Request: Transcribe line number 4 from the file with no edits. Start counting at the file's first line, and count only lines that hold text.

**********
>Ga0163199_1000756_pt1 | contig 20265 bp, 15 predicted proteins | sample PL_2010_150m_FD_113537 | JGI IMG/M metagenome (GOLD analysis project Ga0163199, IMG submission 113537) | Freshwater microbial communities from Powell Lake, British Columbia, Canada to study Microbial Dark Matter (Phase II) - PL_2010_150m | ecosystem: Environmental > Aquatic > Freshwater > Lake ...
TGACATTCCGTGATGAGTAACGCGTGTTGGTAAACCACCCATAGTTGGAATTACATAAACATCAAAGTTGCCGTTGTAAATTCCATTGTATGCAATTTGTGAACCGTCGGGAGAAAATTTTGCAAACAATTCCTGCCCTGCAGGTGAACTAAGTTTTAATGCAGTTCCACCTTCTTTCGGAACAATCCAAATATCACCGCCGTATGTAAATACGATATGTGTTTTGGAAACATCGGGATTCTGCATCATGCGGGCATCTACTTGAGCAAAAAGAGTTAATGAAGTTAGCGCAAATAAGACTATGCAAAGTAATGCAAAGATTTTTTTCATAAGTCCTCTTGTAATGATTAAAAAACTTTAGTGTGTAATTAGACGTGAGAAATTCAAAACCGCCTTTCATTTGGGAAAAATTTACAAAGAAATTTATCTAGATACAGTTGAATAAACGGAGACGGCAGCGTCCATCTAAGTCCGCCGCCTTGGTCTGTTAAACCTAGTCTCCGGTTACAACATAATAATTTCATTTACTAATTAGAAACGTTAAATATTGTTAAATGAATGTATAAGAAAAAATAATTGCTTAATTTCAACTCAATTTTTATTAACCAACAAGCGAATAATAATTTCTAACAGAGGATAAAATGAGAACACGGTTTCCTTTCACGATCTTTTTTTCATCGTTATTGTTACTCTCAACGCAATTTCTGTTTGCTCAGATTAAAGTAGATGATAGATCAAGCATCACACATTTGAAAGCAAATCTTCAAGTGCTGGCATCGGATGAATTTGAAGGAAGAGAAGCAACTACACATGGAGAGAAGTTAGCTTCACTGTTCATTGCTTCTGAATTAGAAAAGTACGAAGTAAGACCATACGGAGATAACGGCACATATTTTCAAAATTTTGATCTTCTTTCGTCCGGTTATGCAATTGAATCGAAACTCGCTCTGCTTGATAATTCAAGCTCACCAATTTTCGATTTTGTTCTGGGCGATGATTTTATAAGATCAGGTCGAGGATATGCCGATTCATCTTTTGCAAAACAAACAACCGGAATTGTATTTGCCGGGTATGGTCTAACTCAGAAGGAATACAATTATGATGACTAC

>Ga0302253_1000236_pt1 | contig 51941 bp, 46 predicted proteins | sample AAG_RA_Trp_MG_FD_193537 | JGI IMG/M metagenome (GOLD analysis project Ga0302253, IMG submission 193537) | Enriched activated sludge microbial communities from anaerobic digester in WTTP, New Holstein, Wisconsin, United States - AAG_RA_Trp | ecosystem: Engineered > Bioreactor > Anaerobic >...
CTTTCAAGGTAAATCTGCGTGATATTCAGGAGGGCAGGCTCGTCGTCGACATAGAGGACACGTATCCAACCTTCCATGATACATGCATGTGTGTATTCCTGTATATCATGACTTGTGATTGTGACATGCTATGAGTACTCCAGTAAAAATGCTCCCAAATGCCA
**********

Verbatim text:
CTTTCAAGGTAAATCTGCGTGATATTCAGGAGGGCAGGCTCGTCGTCGACATAGAGGACACGTATCCAACCTTCCATGATACATGCATGTGTGTATTCCTGTATATCATGACTTGTGATTGTGACATGCTATGAGTACTCCAGTAAAAATGCTCCCAAATGCCA